- Genre Roulette: Random Access Memories, while listed as "Pop" on iTunes, toys around with many different genres and genre influences between songs. "Give Life Back to Music", "Lose Yourself to Dance" and "Get Lucky" are disco, while other songs like "Giorgio by Moroder" and "Contact" are more influenced by electronica, though with some live instrumentation. "Doin' it Right", and "Fragments of Time" fall squarely into soft rock, while "Instant Crush" is a more electronic take on the alternative rock music of singer Julian Casablacas in The Strokes. Their collaboration with Paul Williams, "Touch," is a roulette game by itself, mixing disco, pop, roadhouse piano, a children's choir, and sci-fi psychedelia.
- Genre Throwback: While Daft Punk have always toyed with this idea, Random Access Memories was the first time that they actually sounded like their heroes from The '70s. The album features Nile Rodgers of disco band Chic and Giorgio Moroder (disco producer most known for creating Donna Summer's best works). The session musicians used for the album were given music by Electric Light Orchestra, Supertramp and Michael McDonald as reference points, and it shows.
- Gratuitous Panning: "WDPK 83.7 FM" has a vocoded voice saying "music" that is repeatedly panned between the right and left ears.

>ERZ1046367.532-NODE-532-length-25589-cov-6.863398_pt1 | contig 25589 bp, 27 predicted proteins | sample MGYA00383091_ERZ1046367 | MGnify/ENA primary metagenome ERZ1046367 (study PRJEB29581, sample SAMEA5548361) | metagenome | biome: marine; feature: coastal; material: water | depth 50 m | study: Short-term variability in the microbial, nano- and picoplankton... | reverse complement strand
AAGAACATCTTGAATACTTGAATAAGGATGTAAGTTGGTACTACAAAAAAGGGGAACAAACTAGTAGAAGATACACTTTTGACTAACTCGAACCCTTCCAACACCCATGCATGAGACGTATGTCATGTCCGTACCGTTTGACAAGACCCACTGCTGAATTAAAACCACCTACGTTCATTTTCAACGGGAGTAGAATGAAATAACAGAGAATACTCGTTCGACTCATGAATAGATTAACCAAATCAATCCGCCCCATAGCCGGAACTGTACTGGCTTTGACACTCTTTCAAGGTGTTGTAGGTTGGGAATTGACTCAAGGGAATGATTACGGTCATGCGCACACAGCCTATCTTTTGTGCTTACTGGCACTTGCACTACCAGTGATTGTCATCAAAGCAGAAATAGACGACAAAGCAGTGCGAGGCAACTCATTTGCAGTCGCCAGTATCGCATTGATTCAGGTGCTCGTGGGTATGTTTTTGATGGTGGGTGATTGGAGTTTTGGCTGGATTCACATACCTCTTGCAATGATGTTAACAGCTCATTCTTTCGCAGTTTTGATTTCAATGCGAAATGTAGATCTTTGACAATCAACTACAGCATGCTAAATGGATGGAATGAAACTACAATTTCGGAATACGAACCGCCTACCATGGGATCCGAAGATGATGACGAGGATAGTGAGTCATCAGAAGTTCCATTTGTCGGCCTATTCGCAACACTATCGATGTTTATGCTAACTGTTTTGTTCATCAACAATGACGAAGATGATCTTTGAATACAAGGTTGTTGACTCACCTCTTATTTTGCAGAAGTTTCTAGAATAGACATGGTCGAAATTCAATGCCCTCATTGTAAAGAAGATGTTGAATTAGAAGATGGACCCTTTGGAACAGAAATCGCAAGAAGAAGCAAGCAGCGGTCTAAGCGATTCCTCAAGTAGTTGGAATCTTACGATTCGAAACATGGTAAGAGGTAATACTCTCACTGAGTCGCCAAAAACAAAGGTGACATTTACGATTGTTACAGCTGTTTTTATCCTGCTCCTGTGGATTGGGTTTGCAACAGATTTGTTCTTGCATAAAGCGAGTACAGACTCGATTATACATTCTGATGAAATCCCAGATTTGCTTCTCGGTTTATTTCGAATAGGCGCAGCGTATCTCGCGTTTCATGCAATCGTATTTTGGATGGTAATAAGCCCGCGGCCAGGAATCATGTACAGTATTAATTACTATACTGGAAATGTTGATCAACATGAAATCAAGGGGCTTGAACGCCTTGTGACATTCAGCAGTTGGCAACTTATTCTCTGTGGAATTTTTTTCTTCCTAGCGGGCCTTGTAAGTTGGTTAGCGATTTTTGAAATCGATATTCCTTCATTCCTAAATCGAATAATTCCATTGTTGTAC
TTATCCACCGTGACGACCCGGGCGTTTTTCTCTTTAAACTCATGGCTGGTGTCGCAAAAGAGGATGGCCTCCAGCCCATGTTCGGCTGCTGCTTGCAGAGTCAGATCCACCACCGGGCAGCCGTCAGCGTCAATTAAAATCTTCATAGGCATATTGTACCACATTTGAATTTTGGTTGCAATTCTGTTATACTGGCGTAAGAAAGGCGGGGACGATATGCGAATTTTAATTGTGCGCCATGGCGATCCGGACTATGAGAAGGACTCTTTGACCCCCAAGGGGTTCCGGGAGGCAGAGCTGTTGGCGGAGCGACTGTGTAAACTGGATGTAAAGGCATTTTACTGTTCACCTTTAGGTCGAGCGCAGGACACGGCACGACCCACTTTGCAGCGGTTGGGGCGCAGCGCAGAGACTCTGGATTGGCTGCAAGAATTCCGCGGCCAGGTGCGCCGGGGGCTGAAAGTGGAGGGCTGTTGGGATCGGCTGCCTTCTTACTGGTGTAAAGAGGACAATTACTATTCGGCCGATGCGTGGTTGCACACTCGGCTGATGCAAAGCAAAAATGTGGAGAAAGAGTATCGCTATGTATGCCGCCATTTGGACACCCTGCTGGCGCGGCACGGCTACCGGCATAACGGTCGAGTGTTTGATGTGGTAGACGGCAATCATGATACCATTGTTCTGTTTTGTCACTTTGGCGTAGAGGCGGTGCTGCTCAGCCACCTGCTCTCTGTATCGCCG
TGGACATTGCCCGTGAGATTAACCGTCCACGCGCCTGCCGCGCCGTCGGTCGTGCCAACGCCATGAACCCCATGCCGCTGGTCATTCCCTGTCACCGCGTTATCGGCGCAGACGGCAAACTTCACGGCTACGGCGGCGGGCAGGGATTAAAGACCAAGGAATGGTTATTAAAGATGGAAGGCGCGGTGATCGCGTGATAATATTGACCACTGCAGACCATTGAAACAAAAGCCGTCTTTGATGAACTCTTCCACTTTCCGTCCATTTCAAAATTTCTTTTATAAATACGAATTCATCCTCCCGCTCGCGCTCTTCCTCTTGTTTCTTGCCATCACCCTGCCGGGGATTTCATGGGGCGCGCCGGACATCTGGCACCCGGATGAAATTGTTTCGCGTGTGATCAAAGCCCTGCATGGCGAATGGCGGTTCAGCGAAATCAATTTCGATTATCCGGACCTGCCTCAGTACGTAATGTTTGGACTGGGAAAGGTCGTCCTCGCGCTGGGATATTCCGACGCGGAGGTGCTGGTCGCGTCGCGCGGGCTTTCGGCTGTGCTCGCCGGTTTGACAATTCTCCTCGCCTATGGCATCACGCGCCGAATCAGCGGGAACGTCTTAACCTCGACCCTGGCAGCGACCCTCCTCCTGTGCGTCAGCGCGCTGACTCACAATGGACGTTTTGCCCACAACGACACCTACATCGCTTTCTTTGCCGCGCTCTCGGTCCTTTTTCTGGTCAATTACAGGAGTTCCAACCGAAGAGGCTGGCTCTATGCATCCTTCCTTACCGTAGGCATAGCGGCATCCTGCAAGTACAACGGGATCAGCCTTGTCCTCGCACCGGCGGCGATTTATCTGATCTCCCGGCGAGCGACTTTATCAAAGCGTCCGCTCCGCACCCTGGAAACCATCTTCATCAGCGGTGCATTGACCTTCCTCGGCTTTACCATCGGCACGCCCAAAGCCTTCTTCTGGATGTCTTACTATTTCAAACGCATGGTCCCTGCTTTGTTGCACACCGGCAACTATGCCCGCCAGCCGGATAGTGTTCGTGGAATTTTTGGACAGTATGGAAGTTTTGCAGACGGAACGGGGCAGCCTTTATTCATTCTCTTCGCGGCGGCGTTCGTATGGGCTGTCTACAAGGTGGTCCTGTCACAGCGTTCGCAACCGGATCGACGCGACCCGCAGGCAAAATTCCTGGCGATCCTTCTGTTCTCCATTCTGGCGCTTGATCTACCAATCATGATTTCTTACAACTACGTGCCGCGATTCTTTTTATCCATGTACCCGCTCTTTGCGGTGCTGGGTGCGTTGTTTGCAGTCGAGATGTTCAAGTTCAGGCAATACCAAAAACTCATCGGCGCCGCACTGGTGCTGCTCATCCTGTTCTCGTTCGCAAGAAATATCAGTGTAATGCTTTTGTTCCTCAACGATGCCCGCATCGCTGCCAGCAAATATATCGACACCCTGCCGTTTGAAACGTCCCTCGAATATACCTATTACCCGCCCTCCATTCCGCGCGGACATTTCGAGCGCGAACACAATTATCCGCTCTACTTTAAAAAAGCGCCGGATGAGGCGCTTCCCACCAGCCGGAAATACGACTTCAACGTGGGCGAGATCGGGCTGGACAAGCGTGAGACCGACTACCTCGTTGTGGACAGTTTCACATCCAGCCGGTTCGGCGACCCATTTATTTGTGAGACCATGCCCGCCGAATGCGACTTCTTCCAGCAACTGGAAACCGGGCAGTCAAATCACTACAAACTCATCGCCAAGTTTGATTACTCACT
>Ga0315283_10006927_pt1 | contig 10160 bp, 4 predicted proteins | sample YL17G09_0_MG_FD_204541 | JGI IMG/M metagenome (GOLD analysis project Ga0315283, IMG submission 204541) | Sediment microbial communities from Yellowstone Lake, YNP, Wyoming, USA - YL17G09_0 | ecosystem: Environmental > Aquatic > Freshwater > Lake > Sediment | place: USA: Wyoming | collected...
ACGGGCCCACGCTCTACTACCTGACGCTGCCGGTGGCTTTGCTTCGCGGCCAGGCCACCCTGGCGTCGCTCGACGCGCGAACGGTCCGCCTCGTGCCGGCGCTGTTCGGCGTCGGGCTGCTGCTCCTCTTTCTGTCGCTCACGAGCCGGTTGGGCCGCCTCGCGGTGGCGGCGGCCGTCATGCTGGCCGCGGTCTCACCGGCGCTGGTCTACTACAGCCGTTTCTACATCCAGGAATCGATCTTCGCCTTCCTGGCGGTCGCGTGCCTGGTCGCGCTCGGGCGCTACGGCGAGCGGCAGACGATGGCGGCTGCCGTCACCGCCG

- A Good Name for a Rock Band: Or for a House Duo — the phrase "daft punk" originally appeared in a negative review of their former band (see Appropriated Appellation above).
- Hell-Bent for Leather: During their Human After All era, the duo was most frequently seen wearing leather jackets and pants.
- Heterosexual Life-Partners: The duo has known each other since grade school and are seemingly the closest of friends after all these years. There's a big d'awww factor in that as well. Case in point, when they won the Best Album award at the 2014 Grammys, the first thing the robots did was hug each other for a good few seconds before heading onstage.
- There's a reason the first album was called Homework. Further, one of the songs on Human After All is called "Robot Rock" — Kraftwerk's preferred term for techno.
- "Teachers" is this. It's a List Song of Daft Punk's influences as musicians.
- Both Discovery and Random Access Memories can be seen as a Homage to the music of the late '70s and early '80s, but the two albums take very different approaches. Discovery makes extensive use of samples of disco and post-disco songs, while Random Access Memories uses a live band and vintage electronics to recreate the original sound.
- Iconic Item: Their robot helmets.
- Idiosyncratic Episode Naming: Well, Album Naming — Alive 1997 and Alive 2007.
- Idiosyncratic Cover Art / Minimalistic Cover Art:
- Incredibly Long Note: